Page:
The History of Cuckolds Light Station
Boothbay Harbor was a busy fishing port in the 19th and early 20th century when The Lighthouse Board Report for 1890 noted the need for a fog signal station to protect mariners seeking shelter in foggy or inclement weather. The report noted:
“The Cuckolds consist of two rocky islets rising about 59 feet above high water in the
westerly edge of the channel at the entrance to Booth Bay. They are dangerous of
approach on their southern side on account of the reefs in that direction, and the shoals
also extend half a mile to the westward of the western rock, but the eastward side of the
eastern rock is quite bold-to. The flood current sets right on these rocks. They are much
dreaded by mariners in thick weather and are a great peril to a large number of vessels.”
In 1892, $25,000 was appropriated for the building of a fog signal station and keeper’s house. To protect the buildings from the sea in heavy storms, a granite pier was constructed on the highest part of the island to support and raise the fog signal station structure above the storm waves. A light tower was added to the station in 1907, which was visible up to 13 miles. In June 2004, under the National Historic Lighthouse Preservation Act of 2000, the Federal government invited interested and eligible entities to apply to acquire the Cuckolds Fog Signal and Light Station. Deemed excess to the United States Coast Guard, and threatened with destruction, the Cuckolds was at a critical turning point.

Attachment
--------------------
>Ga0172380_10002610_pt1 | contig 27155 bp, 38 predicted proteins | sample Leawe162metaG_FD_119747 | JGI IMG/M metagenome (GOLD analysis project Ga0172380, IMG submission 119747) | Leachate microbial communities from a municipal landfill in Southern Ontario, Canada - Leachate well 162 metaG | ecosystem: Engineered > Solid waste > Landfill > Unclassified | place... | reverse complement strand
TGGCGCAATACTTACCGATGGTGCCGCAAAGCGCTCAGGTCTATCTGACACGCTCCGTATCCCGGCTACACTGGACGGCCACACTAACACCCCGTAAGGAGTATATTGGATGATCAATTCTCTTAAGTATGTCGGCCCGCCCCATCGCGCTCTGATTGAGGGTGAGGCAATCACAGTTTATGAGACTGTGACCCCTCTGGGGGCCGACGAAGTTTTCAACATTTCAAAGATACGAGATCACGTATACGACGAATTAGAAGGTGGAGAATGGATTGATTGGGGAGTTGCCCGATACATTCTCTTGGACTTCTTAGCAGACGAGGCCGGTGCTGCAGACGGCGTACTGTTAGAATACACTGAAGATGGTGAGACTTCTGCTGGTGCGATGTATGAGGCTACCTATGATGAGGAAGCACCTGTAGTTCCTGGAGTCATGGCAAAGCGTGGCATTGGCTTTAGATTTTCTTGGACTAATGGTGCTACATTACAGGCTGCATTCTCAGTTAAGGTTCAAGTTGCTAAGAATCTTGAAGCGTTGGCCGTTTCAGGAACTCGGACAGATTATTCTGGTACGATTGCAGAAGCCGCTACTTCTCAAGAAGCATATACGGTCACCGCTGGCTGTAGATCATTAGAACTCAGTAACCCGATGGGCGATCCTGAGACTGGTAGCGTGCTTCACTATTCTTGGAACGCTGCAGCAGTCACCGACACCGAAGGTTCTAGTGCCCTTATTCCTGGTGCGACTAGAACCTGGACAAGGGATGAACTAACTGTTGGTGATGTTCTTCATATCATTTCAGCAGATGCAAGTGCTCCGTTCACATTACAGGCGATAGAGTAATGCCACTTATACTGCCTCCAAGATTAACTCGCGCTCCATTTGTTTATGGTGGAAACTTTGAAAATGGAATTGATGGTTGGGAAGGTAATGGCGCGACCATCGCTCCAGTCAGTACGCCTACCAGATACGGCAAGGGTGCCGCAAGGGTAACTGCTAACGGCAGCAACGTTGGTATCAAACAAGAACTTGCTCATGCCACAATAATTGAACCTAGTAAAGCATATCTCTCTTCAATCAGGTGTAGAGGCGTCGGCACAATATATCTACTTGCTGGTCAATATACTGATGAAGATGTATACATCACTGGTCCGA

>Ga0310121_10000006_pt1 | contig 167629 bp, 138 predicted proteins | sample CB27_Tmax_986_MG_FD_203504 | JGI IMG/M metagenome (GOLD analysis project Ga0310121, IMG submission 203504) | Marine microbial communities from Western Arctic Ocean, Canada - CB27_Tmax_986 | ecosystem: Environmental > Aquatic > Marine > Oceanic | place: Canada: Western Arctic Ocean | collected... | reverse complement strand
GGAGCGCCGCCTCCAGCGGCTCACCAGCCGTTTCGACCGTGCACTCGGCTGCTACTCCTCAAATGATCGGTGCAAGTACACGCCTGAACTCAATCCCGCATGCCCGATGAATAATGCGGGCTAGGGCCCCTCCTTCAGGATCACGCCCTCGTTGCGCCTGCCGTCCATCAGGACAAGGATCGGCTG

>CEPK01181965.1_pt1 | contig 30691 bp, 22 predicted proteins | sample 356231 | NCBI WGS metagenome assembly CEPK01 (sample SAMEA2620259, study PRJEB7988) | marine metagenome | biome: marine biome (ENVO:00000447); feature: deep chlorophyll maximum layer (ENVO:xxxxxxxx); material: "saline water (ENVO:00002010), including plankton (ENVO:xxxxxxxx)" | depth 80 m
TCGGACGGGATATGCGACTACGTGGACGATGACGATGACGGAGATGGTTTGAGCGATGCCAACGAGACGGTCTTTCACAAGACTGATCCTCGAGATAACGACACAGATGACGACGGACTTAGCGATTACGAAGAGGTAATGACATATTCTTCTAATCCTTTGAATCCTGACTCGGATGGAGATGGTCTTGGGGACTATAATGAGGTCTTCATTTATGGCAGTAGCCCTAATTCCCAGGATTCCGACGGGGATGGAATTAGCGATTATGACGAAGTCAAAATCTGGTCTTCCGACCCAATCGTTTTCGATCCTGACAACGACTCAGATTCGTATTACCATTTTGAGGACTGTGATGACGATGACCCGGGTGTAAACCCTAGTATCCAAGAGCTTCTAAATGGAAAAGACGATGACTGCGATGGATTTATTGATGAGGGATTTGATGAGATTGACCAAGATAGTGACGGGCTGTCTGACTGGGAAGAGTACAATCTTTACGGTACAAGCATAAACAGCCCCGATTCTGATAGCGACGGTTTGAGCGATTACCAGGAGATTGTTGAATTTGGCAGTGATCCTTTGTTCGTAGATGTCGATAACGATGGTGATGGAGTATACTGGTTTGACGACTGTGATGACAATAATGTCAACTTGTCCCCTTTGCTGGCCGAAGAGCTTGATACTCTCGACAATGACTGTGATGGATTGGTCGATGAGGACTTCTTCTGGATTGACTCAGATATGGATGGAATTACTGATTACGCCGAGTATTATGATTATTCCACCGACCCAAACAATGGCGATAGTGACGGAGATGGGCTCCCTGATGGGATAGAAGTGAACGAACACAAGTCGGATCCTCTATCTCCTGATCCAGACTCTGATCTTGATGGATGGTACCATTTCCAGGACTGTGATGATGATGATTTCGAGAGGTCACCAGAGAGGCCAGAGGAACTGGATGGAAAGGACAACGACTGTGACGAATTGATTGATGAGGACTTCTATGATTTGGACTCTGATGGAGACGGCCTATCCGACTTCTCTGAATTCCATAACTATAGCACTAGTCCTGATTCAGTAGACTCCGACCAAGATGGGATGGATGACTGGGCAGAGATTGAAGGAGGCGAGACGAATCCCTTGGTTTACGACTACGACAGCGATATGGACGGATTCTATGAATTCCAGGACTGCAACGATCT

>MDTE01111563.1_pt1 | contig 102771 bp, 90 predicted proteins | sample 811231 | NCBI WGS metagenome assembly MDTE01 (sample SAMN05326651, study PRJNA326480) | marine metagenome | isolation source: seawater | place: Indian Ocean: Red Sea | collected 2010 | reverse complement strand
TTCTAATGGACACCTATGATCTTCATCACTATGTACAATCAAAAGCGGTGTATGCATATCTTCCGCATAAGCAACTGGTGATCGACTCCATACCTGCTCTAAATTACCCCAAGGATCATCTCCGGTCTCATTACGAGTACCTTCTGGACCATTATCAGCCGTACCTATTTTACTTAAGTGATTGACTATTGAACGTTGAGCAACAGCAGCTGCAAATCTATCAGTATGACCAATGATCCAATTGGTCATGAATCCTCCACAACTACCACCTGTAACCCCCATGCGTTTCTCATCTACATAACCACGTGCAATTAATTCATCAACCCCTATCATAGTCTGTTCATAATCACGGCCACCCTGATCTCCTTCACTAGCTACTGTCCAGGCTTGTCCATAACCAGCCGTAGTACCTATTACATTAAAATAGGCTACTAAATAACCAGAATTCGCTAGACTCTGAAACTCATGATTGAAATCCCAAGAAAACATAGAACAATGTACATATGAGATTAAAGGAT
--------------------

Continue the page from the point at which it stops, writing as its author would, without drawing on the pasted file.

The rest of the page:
In May 2006, a small, committed band of local citizens, organized as the Cuckolds Fog Signal and Light Station Council, succeeded in its efforts to rescue the lighthouse as the deed to the property was presented to the Council. Since then, volunteer-led efforts have been the driving force to restore the historic light station that serves as the “front porch light” for the greater Boothbay region.
Now, the Inn at Cuckolds Lighthouse is open by appointment to visitors and overnight guests for the first time in history. This luxurious retreat is available to adventurous travelers who want to experience their own private island while staying in the lighthouse. Guests are transported to the Cuckolds by licensed Launch Captains in a restored Navy motor whaleboat. Resident Keepers welcome visitors to the island, provide tours of the fully preserved historic Light Tower, serve as concierges and hosts to overnight guests, help maintain and protect the island and Station, and ensure visitors’ delight.
The Inn at Cuckolds Island Light House
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